2. Farm or Wild Harvester in Developing Country -> Value-Adding Company or Import/Export Trader in the Developing Country -> U.S. or European Processor (cutting & sifting, extraction, laboratory analysis) -> U.S. Consumer Product Manufacturing Company -> Consumer Product Wholesale Distribution Company -> Retail Store -> Consumer.
  3. Farm or Wild Harvester in Developing Country -> Value-Adding Company or Import/Export Trader in the Developing Country -> Direct to U.S. Consumer Product Manufacturer (with value-add capabilities such as extraction, bottle filling and labeling) -> Consumer Product Wholesale Distribution Company -> Retail Store -> Consumer.
  4. Farm or Wild Harvester in Developing Country -> Direct to U.S. Extraction Company -> U.S. Consumer Product Manufacturer -> Consumer Product Wholesale Distribution Company -> Retail Store -> Consumer
  5. Farm or Wild Harvester in Developing Country -> Direct to U.S. Consumer Product Manufacturer (with value-add capabilities such as milling, extraction and final packaging) -> Consumer Product Wholesale Distribution Company -> Retail Store -> Consumer.

In many cases, U.S. natural product marketing companies have no production capabilities and, therefore, have their products manufactured entirely by a contract manufacturing company. The product marketing company may specify the grade and quality of natural ingredients for their finished consumer products, and they may even specify the ingredient supplier from whom the contract manufacturer must purchase the ingredients. More often, however, the contract manufacturer is entrusted to purchase the natural ingredients based on their own criteria and best relationships. In such cases, it may be more important for the natural ingredient producer to develop a relationship with the contract manufacturer than with the product marketing company.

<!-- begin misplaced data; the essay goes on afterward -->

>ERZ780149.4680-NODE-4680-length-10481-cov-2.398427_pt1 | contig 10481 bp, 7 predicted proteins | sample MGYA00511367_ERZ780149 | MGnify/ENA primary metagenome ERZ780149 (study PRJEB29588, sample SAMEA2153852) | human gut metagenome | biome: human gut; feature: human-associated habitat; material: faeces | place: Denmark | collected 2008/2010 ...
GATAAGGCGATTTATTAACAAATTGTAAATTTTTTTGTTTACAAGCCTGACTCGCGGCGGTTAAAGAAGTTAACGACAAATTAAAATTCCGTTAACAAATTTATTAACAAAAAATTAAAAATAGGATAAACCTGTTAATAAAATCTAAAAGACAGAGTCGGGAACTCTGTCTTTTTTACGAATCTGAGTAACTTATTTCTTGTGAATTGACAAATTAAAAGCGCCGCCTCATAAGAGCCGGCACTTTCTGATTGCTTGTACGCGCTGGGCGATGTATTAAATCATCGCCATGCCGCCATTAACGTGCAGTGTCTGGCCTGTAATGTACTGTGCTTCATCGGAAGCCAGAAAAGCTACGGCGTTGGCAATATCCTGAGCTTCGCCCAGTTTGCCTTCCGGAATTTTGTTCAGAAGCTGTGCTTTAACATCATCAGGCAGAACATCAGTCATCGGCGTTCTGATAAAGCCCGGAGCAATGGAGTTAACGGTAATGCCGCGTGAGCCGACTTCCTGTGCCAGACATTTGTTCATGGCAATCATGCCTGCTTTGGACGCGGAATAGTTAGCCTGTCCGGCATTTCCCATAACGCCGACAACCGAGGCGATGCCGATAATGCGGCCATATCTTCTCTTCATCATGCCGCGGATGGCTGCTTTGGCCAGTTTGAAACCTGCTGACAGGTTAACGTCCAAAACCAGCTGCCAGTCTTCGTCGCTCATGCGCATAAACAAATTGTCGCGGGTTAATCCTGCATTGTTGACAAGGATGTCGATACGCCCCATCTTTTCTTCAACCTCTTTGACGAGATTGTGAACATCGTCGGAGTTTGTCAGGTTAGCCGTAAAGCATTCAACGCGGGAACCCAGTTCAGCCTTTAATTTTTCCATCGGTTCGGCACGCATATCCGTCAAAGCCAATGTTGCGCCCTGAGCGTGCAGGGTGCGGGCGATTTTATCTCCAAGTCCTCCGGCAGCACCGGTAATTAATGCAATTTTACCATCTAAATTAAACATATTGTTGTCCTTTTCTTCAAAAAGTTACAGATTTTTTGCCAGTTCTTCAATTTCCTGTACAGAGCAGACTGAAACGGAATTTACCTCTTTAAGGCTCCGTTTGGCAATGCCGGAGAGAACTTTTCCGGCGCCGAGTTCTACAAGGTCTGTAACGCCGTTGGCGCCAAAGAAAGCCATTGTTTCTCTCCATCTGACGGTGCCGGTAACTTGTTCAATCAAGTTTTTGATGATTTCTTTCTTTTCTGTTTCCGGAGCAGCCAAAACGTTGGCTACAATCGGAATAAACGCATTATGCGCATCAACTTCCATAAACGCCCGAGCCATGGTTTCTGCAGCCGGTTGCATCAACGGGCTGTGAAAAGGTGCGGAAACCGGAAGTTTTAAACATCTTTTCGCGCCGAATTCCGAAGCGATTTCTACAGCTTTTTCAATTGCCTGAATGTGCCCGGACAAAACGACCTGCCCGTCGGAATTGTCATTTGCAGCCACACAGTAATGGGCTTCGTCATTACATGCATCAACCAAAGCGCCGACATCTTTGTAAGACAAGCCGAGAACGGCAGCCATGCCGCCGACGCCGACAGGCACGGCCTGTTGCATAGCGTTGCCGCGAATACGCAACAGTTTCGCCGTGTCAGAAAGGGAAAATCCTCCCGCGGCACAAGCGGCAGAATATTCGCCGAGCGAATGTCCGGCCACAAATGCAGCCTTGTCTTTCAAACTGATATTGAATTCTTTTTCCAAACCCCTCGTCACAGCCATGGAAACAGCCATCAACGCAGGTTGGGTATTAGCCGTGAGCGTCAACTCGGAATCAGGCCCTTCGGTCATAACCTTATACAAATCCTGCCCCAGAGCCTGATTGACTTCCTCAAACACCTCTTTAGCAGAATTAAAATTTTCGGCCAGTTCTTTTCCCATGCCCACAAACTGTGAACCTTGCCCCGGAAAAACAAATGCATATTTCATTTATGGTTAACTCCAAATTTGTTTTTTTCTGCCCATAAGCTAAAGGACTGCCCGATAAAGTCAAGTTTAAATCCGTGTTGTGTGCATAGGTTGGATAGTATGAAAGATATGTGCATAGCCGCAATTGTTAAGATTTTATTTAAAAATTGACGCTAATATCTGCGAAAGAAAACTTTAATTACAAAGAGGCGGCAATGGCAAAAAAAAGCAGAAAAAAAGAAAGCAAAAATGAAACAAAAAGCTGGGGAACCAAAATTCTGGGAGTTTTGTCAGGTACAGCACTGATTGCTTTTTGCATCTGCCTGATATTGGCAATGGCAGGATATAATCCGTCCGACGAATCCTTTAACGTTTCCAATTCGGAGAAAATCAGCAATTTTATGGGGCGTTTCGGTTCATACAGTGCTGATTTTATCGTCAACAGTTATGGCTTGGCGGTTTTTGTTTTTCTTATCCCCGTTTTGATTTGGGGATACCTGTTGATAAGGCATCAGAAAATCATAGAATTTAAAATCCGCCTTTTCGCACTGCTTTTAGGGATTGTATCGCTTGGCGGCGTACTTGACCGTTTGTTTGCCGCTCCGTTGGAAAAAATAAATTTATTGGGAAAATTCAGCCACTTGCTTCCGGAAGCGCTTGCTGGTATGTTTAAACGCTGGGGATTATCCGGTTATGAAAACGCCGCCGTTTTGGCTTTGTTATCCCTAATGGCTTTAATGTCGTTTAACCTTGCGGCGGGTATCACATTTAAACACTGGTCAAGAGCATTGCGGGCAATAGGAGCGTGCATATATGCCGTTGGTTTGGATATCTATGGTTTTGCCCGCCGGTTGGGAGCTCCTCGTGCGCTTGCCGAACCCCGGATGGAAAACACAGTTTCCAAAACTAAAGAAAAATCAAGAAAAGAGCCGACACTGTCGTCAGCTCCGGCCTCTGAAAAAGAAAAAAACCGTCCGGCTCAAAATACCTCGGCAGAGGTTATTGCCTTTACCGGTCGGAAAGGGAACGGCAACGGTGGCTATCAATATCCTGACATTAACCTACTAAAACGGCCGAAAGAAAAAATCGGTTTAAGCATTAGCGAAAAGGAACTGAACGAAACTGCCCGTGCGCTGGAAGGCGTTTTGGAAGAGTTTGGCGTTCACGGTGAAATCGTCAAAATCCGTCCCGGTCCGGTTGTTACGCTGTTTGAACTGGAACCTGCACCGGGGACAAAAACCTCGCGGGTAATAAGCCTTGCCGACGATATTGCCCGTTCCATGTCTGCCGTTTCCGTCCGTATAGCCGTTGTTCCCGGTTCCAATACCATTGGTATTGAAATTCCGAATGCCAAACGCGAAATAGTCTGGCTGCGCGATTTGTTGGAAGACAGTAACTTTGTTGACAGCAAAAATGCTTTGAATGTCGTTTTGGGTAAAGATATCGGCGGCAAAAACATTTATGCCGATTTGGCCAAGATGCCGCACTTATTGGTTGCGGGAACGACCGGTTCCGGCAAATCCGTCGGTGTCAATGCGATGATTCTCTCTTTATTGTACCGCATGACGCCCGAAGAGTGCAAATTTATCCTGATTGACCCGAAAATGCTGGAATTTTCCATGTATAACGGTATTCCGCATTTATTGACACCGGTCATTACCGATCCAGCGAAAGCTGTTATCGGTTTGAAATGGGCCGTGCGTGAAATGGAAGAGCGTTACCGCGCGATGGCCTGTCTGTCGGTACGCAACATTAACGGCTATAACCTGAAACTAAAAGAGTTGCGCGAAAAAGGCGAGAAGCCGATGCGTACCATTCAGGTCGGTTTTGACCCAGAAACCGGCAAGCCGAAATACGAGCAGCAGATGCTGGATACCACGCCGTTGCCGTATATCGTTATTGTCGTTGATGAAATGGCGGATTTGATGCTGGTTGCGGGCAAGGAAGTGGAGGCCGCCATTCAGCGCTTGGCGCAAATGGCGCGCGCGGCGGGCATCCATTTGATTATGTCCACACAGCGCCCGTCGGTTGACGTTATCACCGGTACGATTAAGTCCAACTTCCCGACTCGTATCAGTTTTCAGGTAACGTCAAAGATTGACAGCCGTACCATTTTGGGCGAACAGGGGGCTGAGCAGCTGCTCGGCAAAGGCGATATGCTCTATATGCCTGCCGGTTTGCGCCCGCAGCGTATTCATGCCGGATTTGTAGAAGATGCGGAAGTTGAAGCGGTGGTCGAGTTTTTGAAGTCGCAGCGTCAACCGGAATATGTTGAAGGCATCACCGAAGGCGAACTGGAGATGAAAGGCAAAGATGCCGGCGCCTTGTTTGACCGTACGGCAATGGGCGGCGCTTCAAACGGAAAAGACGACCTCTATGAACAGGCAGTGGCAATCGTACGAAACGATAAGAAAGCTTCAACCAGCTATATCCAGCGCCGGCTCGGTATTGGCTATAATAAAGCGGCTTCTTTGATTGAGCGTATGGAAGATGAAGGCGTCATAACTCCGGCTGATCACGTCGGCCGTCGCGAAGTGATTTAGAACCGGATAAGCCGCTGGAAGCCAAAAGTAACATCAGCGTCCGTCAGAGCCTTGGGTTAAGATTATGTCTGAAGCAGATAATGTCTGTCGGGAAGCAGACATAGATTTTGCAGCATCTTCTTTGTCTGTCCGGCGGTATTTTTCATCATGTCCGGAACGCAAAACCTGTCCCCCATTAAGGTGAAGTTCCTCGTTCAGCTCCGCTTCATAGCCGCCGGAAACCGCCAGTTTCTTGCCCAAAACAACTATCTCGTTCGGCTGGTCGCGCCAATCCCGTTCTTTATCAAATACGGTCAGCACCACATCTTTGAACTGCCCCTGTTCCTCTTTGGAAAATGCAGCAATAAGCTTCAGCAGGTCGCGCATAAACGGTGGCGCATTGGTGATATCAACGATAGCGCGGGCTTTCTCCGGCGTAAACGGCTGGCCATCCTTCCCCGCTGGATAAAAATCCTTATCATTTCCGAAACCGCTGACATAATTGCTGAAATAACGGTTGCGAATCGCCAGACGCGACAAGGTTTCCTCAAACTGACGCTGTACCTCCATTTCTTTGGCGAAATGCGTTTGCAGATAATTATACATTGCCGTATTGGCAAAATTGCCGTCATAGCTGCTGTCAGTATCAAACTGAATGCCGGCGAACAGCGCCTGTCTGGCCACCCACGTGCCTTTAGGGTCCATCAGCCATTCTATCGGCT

There are also a number of vertically-integrated natural product companies in the U.S. Several natural product companies own and operate their own farms or have contract grower arrangements for some of their natural ingredient supply requirements.  Other US natural product companies also own and operate foreign farms, have joint ventures with foreign farms, or contract with foreign growers for specific crops. Finally, it is also important to realize that some of the leading cosmetic and dietary supplement consumer products in the U.S. market are actually manufactured in Europe. These foreign natural products are re-labeled for the U.S. market and distributed by the foreign company’s U.S. sales and marketing division, or through a subsidiary, or by a company that has obtained exclusive sales and marketing rights for the U.S. In the case of European natural products being distributed in the U.S., the natural ingredient producers and exporters in developing countries will need to develop relationships with the product manufacturer’s buyers located in Europe rather than with the product marketers in the U.S.

It is difficult to succeed in the very competitive U.S. market for natural ingredients without maintaining a strong presence inside the U.S.; sales, marketing, warehousing, technical support, etc. Selling into the US market from abroad can be a competitive disadvantage for many reasons including:

  1. buyer’s expectations of readily available technical support, as needed, from the ingredient vendor’s scientific and technical affairs staff;